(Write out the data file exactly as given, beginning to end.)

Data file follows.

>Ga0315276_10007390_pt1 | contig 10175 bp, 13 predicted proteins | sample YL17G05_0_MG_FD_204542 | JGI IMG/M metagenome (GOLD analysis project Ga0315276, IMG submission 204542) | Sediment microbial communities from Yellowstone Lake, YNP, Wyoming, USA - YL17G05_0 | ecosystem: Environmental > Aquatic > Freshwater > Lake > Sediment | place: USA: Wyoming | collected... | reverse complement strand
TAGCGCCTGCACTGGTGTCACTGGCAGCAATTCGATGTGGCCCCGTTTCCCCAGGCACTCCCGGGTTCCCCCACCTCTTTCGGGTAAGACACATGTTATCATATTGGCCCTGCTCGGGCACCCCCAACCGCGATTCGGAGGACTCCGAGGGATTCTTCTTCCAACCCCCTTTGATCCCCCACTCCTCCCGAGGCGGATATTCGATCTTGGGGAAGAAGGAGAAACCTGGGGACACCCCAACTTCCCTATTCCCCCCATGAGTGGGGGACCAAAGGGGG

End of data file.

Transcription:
>Ga0315276_10007390_pt1 | contig 10175 bp, 13 predicted proteins | sample YL17G05_0_MG_FD_204542 | JGI IMG/M metagenome (GOLD analysis project Ga0315276, IMG submission 204542) | Sediment microbial communities from Yellowstone Lake, YNP, Wyoming, USA - YL17G05_0 | ecosystem: Environmental > Aquatic > Freshwater > Lake > Sediment | place: USA: Wyoming | collected... | reverse complement strand
TAGCGCCTGCACTGGTGTCACTGGCAGCAATTCGATGTGGCCCCGTTTCCCCAGGCACTCCCGGGTTCCCCCACCTCTTTCGGGTAAGACACATGTTATCATATTGGCCCTGCTCGGGCACCCCCAACCGCGATTCGGAGGACTCCGAGGGATTCTTCTTCCAACCCCCTTTGATCCCCCACTCCTCCCGAGGCGGATATTCGATCTTGGGGAAGAAGGAGAAACCTGGGGACACCCCAACTTCCCTATTCCCCCCATGAGTGGGGGACCAAAGGGGG